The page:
“Ok,” you might be thinking. “So far so good. But ‘How did the Banyan start?’ and ‘How it can be replicated?’” These are good questions. However, my fee for this evening’s comments is not large enough for in-depth answers to those questions J. But I will make you this offer. For dinner at a restaurant of my choosing, a contribution to Banyan equal to one percent of your take home income (and that is inclusive of interest income and realized capital gains), and a signed comprehensive “no compete” clause, Joani and I will tell you all we know. Think of this offer as a flat tax, very efficient and this case offers a kind of equitable opportunity for all. To sweeten this deal I’ll even throw in my thoughts on the government shut down and Janet Yellen, Obama’s nominee for the Federal Reserve J.

The answer to “How Banyan got started?” is through relational “blood, sweat, and tears.” And because of this, it is not a product that can be engineered, manufactured in mass quantities, purchased and plunked down in neighborhoods that would benefit from it. That is not to say it is impossible to replicate. It is saying that it is costly to replicate.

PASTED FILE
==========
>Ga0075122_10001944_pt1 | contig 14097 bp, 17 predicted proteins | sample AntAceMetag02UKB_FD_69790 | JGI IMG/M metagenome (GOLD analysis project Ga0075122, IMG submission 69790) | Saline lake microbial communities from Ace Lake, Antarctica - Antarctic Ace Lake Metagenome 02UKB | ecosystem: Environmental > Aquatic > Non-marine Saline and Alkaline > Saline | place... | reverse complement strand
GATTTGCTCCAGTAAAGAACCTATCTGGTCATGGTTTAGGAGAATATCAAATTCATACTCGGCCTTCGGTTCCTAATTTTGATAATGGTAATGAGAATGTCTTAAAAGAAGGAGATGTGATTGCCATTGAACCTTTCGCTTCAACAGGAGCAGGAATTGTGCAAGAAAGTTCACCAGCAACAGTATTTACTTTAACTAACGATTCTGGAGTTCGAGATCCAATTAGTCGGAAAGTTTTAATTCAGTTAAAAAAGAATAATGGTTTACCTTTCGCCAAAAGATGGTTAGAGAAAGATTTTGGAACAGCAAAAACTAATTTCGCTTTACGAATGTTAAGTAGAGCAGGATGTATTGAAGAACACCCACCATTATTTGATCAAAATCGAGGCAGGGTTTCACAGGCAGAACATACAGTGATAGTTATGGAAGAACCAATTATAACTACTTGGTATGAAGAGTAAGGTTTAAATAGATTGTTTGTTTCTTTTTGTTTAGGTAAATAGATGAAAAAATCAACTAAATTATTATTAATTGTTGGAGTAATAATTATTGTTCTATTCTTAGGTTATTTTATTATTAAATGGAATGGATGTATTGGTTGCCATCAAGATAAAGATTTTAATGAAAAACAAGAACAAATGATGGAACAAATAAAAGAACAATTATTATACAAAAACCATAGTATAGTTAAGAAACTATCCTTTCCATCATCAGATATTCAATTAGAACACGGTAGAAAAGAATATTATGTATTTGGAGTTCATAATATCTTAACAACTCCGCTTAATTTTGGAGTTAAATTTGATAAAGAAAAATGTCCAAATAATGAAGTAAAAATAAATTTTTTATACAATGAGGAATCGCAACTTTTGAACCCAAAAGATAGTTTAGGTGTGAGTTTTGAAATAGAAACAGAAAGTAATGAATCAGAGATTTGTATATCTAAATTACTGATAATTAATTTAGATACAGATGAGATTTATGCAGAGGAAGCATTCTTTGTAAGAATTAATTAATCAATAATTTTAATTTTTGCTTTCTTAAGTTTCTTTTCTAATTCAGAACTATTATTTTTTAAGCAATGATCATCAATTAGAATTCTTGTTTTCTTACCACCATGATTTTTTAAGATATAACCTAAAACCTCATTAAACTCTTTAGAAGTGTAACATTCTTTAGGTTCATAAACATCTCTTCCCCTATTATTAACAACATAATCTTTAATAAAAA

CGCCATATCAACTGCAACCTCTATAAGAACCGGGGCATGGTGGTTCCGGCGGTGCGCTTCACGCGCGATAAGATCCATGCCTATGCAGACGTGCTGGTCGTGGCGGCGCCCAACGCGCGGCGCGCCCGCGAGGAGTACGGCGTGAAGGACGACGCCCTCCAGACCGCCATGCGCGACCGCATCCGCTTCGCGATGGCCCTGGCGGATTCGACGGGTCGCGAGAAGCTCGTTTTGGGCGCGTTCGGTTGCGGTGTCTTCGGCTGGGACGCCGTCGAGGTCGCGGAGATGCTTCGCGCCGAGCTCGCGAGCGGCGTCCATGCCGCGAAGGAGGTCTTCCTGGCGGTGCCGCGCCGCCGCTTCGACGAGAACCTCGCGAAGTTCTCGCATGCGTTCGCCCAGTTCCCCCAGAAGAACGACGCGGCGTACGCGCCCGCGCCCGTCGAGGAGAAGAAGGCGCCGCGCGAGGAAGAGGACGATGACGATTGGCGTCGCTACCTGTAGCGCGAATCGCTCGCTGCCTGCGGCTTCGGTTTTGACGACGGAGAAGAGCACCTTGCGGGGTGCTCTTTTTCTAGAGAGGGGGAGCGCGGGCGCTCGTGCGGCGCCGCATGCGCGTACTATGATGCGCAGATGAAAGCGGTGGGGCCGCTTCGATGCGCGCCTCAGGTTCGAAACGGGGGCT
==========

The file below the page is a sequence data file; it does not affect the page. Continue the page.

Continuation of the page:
If Joani is the manager and strategic planner at Banyan, I am its visionary, and all six of our children are involuntary draftees J. You do not get the Banyan without a core family that will lament the realities outside its home, that will use as its motto “What’s good enough for our children, should be provided to other families,” that makes it their responsibility to bring change, from the inside out. And this family must do this over the decades with the fundamental belief that everyone has assets that can grow, that we can and must be good neighbors to each other, that we are better for working together. It must be a family that understands the importance of creating an organization that works for lots of people.


What does this kind of family life look like? What does it do? We all know of David Letterman’s Top 10 List. Well, here’s our Top 10-Plus List:

  • It uses extra bedrooms for neighbors, only to find out a week later that everyone has head lice.
  • It has children over each morning for breakfast and making sure they got on the school bus.